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Scorpion Ecomorphotypes

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Scorpion ecologists sometimes like to characterize scorpions as to their general habitat and requisite morphological modifications. Polis (1990) lists four ecomorphotypes and discusses the morphological adaptations assigned to each. However, I think that only two primary ecomorphotypes need to be recognized. These are the obligate burrowers (fossorial scorpions) and the crevice dwellers (errant scorpions). Polis' other two ecomorphotypes are easily interpreted as special cases of these two primary types.

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FOSSORIAL ("burrowing")

· S Fossorial scorpions spend almost their entire existence in a burrow of their own construction. At night, they may venture out of their burrow to capture prey, move soil from the tunnel, disperse (especially juveniles), or search for a mate. Females are generally completely sedentary. Only the males leave their home burrow to search for mates. These males must find their way back to their burrow, use another scorpion's burrow, or construct a new burrow every night. They will often dig shallow burrows under any available shelter, e.g., rocks, logs, sleeping tourists, and the like. It is very difficult to characterize these scorpions as to morpholoical adaptations because there are so many different types from different taxonomic families. Polis (1990) lists several characteristics that he attributes to fossorial scorpions. However, I find that these are over-generalizations that owe as much to phylogenetic affinity as they to to digging behavior.

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PSAMMOPHILOUS ("sand-loving")

· S Polis (1990) considers this category to be one of the three most important ecomorphotypes, but as far as I'm concerned, psammophilous scorpions are simply fossorial scorpions that are specially adapted for burrowing into loose sand. Many psammophilous species have fossorial relatives. Furthermore, many species considered fossorial have psammophilous adaptations (all paruroctonines, for instance, have setal combs on the tarsi regardless of whether they live in packed or loose soils). Psammophilous species often have elongated tarsal claws and setal combs on their legs. They are usually more streamlined (in relative sense) than their normal fossorial relatives, and tend to be the color of the sand they live in.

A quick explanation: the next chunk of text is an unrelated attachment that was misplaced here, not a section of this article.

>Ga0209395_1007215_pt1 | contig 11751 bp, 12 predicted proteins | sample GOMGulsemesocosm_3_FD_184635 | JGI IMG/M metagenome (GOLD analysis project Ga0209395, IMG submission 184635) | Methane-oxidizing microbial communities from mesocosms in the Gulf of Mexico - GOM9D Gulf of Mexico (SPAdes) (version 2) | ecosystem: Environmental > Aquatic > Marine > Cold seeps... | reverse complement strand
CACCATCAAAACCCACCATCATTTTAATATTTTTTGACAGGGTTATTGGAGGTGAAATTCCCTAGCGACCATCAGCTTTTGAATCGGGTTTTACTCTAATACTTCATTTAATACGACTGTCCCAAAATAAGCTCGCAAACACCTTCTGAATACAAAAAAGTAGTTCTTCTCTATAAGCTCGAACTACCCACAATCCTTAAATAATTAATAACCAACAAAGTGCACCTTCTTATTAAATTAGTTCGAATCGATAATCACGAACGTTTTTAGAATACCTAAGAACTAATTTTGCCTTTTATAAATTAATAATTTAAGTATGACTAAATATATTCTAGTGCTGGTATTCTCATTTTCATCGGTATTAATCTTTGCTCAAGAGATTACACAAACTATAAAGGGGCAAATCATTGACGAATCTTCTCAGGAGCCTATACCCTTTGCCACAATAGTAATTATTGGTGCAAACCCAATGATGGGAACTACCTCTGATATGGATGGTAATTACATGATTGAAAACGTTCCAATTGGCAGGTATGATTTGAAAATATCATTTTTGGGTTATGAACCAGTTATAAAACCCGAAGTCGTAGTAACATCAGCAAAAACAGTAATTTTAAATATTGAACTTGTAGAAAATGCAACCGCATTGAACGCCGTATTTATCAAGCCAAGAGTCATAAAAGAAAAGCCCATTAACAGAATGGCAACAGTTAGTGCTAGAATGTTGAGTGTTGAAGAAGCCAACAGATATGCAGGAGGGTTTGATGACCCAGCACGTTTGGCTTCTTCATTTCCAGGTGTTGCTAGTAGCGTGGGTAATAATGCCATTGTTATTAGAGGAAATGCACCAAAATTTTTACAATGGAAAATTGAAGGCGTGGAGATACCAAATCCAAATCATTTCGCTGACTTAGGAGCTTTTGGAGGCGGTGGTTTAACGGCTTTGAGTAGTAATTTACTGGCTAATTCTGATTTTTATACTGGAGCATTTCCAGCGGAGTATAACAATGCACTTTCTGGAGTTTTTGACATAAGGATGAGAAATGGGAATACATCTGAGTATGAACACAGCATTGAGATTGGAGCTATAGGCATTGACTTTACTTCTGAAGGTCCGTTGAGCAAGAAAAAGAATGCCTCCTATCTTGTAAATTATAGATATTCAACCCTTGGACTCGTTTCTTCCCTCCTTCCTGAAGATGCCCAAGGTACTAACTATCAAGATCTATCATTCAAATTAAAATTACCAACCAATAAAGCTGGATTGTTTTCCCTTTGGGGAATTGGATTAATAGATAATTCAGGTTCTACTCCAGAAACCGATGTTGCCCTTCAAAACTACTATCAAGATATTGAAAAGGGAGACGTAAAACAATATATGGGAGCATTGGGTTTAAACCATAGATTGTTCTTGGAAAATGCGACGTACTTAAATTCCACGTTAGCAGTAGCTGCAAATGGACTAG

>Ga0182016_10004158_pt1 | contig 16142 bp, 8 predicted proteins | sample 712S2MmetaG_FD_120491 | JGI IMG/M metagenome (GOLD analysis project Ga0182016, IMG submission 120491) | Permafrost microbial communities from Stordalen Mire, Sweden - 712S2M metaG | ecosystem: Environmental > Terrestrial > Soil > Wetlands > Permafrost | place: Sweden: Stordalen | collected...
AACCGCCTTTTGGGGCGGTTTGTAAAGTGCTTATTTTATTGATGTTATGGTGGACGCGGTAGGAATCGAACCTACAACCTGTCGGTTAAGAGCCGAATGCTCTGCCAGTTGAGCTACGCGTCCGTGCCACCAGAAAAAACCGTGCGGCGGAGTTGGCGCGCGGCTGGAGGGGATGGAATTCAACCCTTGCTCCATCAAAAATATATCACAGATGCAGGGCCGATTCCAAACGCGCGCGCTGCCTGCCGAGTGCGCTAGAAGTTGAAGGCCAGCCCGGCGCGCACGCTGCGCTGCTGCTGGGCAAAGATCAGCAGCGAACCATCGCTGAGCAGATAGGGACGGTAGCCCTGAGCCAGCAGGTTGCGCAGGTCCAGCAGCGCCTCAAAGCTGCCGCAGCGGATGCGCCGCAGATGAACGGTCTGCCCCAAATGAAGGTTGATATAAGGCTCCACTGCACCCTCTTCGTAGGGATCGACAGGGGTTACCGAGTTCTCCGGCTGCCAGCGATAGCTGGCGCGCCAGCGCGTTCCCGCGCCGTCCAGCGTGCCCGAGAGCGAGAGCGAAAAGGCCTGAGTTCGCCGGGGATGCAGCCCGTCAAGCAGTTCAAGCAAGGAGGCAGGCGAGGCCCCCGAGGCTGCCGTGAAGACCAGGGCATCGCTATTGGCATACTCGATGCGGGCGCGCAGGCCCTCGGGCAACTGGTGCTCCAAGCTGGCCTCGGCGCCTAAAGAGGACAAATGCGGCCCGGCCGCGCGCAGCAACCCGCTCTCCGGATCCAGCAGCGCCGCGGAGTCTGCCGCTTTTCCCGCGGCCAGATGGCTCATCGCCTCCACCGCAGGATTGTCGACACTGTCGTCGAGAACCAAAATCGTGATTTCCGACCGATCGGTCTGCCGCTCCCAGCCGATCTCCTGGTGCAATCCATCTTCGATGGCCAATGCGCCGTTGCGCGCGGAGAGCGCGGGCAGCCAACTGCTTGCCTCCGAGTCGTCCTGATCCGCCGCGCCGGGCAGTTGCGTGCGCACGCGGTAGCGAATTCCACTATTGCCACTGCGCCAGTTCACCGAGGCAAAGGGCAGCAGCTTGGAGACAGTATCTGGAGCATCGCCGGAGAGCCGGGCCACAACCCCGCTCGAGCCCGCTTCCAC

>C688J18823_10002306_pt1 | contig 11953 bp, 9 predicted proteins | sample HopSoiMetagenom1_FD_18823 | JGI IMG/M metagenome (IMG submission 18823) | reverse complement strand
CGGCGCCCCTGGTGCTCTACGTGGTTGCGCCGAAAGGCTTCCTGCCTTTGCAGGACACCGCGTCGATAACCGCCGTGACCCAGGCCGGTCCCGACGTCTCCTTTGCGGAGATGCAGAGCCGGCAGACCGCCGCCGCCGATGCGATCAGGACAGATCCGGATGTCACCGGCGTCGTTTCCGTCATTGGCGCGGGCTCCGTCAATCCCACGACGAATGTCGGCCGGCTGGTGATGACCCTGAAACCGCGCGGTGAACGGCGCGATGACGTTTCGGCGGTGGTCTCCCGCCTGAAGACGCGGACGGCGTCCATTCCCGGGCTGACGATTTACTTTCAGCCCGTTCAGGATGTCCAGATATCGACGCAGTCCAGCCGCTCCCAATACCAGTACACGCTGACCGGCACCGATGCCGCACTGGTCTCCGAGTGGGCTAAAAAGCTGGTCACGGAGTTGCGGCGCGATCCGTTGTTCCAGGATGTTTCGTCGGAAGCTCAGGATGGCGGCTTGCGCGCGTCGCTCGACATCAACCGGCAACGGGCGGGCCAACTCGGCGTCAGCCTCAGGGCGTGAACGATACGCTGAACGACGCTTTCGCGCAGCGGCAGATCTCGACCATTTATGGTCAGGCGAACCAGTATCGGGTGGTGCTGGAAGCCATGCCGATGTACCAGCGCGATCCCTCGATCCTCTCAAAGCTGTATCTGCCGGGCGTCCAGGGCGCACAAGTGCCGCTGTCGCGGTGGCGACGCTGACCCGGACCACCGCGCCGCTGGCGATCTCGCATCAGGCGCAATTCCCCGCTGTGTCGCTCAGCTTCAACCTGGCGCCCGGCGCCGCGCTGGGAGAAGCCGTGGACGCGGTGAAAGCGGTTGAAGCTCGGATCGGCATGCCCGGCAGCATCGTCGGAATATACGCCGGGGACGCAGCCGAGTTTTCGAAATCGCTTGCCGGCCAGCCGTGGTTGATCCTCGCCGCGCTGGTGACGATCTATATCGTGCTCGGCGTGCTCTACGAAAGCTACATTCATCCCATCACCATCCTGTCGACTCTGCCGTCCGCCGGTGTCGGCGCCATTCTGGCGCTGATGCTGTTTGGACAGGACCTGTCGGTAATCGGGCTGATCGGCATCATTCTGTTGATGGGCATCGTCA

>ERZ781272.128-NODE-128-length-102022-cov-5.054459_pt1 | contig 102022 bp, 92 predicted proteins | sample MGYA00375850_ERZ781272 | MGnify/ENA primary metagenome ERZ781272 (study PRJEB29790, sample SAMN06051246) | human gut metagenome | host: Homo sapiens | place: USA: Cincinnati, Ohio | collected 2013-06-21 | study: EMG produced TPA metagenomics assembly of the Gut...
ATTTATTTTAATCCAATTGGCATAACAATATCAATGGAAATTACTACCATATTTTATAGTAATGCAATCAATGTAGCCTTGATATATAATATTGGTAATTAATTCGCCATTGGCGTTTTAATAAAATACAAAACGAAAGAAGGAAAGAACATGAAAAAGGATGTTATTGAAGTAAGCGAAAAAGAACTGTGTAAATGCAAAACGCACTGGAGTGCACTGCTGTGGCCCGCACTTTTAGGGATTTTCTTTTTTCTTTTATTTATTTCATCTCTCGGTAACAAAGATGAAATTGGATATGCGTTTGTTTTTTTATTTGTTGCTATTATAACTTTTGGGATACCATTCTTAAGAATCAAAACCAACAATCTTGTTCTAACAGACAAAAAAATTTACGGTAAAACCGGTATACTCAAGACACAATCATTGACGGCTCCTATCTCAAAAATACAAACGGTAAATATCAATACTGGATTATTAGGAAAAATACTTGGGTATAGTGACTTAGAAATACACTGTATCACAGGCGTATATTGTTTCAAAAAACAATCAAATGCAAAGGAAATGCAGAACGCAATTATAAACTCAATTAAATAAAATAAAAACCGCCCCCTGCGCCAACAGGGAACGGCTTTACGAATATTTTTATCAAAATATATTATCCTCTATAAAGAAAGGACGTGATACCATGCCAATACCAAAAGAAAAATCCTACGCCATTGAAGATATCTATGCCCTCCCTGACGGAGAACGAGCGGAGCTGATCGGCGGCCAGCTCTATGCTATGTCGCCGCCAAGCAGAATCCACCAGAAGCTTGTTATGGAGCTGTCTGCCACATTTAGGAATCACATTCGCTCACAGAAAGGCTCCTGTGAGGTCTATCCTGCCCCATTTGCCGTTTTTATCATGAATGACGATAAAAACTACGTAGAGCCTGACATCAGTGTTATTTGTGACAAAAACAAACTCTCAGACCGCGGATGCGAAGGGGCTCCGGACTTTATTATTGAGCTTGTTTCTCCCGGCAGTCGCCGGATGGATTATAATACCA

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ERRANT ("wandering")

· S Polis (1990) considers this group to include those species that actively move during foraging and states that it is not as universal as the other categories. But if you are to include all species that actively move about during foraging, then this category is large and universal indeed. I consider errant scorpions to be those that routinely use only pre-existing objects for their retreats, perhaps cleaning and enlarging the shelter. Scorpions in this category may be crevice-dwelling generalists, e.g., bark scorpions like Centruroides ssp., which will use any kind of crevice for a retreat, or they may prefer only certain types of crevices. Some species are capable of burrowing, e.g., Liocheles australasiae , but are normally found in crevice environments. These I would term facultative burrowers. Morphological adaptations in this group do not follow any strict rules and seem to be affected by size and geneology. Larger crevice-dwelling scorpions like some ischnurids and euscorpiids exhibit marked dorso-ventral flattening of the body and lateral flattening of the metasoma, which may be very short. On the other hand, large buthids, e.g., some species of Centruroides, may be very slender with long metasomas and are not particularly flattened. Most errant scorpions appear to be generalists. They may be found under a rock on one ocassion, under the loose bark of a tree on another, inside of a rotten log on another, or even on the walls of a human dwelling. It is more difficult to identify crevice dwelling specialists because the habits of most species are not well known.

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LITHOPHILOUS ("rock-loving")

· S Polis (1990) uses this term to describe all scorpions that appear to live in or among crevices in rocks. I prefer to restrict the term to those scorpions that live specifically in weathering cracks in rocks and cliff faces. Hadogenes is the best example of a truly lithophilic scorpion. They are seldom found away from the rocks that provide them with shelter.

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INTERLAPIDICOLOUS ("between rocks")

· S These species live in stone rubble, moving about between the rocks. These species may also be found under surface stones and on hard soil that provides ample crevices. Serradigitus is a good example of an interlapidicolous species.

Last Updated on Wednesday, 03 October 2012 09:54

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